Owing to the mildness of its climate Algiers has become a favourite resort for those seeking to escape the rigours of a European winter. The city is well supplied with water and its sanitary state is good. The mistral of the Riviera is entirely absent from Algiers, but in summer the city occasionally suffers from the sirocco or desert wind. The environs of Algiers are noted for their beauty and healthiness. Of the suburbs the most picturesque is Mustapha Superieur, about 2 m. from the centre of the city on the slopes of the hills to the south. Here are the summer palace of the governor-general, many fine Moorish and French villas and luxurious hotels, all surrounded by beautiful gardens. A numerous British colony resides at Mustapha, where there is an English club. Mustapha Inferieur is built on the lower slopes of the hills. Farther to the south is the large Jardin d’Essai, containing five avenues of palms, planes, bamboos and magnolias. Notre-Dame d’Afrique, a church built (1858–1872) in a mixture of the Roman and Byzantine styles, is conspicuously situated, overlooking the sea, on the shoulder of the Bu Zarea hills, 2 m. to the north of the city. Above the altar is a statue of the Virgin depicted as a black woman. The church also contains a solid silver statue of the archangel Michael, belonging to the confraternity of Neapolitan fishermen. Beyond Notre-Dame d’Afrique is the beautiful Valley of the Consuls, very little changed since the time of the deys. (The valley was in those days the favourite residence of the consuls.) At the Petit Seminaire, on the site of the old French consulate, Cardinal Lavigerie died (1892).
In 1906 the population of the commune of Algiers was 154,049; the population municipale, which excludes the garrison, prisoners, &c., was 145,280. Of this total 138,240 were living in the city proper or in Mustapha. Of the inhabitants 105,908 were Europeans. French residents numbered 50,996, naturalized Frenchmen 23,305, Spaniards 12,354, Italians 7368, Maltese 865, and other Europeans (chiefly British and Germans) 1652, besides 12,490 Jews. The remainder of the population—all Mahommedans—are Moors, Arabs, Berbers, Negroes, with a few Turks. The vast majority of the Europeans are Roman Catholics. Most of the naturalized French citizens are of Spanish or Italian origin.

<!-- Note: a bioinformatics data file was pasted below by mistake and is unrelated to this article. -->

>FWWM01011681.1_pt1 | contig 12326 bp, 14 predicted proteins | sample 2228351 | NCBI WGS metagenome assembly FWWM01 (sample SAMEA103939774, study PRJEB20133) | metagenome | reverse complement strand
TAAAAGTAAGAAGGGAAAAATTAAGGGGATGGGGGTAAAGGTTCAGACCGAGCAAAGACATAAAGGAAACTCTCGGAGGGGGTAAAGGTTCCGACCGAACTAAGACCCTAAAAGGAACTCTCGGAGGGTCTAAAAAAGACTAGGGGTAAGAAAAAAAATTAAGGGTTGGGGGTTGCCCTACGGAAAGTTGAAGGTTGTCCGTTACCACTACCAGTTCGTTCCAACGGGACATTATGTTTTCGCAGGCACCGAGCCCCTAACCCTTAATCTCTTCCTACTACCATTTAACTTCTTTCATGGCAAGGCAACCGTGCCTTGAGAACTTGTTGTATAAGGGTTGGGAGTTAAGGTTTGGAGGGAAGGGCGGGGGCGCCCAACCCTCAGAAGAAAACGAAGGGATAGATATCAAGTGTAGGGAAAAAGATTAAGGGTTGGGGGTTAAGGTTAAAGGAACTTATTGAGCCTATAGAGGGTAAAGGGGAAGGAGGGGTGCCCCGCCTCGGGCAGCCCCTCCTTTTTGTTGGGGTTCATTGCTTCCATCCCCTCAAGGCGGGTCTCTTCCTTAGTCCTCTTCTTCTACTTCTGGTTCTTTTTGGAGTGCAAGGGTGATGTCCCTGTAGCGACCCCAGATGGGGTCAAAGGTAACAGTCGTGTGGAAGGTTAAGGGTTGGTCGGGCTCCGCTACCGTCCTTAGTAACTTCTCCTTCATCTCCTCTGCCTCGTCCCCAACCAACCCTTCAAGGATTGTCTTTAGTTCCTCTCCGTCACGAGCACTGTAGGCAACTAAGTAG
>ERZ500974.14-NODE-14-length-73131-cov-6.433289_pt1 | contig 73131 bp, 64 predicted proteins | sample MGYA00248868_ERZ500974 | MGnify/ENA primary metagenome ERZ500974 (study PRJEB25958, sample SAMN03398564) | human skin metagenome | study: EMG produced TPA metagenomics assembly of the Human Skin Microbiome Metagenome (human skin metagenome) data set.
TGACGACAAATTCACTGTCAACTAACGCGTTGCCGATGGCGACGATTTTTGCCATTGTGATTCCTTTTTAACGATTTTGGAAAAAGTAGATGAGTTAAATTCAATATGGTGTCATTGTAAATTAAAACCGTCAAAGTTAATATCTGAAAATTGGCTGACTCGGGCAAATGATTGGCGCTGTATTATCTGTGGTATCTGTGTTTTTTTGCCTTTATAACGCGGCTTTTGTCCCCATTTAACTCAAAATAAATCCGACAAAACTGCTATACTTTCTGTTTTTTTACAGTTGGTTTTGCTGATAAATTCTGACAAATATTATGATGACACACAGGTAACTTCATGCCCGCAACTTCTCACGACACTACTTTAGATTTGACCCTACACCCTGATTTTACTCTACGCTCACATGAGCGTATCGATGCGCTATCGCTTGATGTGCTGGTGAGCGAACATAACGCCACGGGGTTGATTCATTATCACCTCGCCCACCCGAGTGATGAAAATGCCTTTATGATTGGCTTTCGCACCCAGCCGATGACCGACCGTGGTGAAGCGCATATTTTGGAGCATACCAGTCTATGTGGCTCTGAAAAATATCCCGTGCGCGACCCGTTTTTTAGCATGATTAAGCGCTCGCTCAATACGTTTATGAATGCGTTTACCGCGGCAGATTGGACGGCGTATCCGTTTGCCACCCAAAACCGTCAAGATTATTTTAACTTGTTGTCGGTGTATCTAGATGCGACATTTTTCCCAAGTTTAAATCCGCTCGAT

History.—In Roman times a small town called Icosium existed on what is now the marine quarter of the city. The rue de la Marine follows the lines of a Roman street. Roman cemeteries existed near the rues Bab-el-Oued and Bab Azoun. Bishops of Icosium—which was created a Latin city by Vespasian —are mentioned as late as the 5th century. The present city was founded in 944 by Bulukkin b. Zeiri, the founder of, the Zeirid-Sanhaja dynasty, which was overthrown by Roger II. of Sicily in 1148 (see Fatimites.) The Zeirids had before that date lost Algiers, which in 1159 was occupied by the Almohades, and in the 13th century came under the dominion of the Abd-el- Wahid, sultans of Tlemcen. Numinally part of the sultanate of Tlemcen, Algiers had a large measure of independence under amirs of its own, Oran being the chief seaport of the Abd-el- Nahid. The islet in front of the harbour, subsequently known as the Penon, had been occupied by the Spaniards as early as 1302. Thereafter a considerable trade grew up between Algiers and Spain. Algiers, however, continued of comparatively little importance until after the expulsion from Spain of the Moors, many of whom sought an asylum in the city. In 1510, following their occupation of Oran and other towns on the coast of Africa, the Spaniards fortified the Penon. In 1516 the amir of Algiers, Selim b. Teumi, invited the brothers Arouj and Khair-ed-Din (Barbarossa) to expel the Spaniards. Arouj came to Algiers, caused Selim to be assassinated, and seized the town. Khair- ed-Din, succeeding Arouj, drove the Spaniards from the Penon (1550) and was the founder of the pashalik, afterwards deylik, of Algeria. Algiers from this time became the chief seat of the Barbary pirates. In October 1541 the emperor Charles V. sought to capture the city, but a storm destroyed a great number of his ships, and his army of some 30,000, chiefly Spaniards, was defeated by the Algerians under their pasha, Hassan. Repeated attempts were made by various European nations to subdue the pirates, and in 1816 the city was bombarded by a British squadron under Lord Exmouth, assisted by Dutch men-of-war, and the corsair fleet burned. The piracy of the Algerians was renewed and continued until 1830. On the 4th of July in that year a French army under General de Bourmont attacked the city, which capitulated on the following day (see Algeria, History.)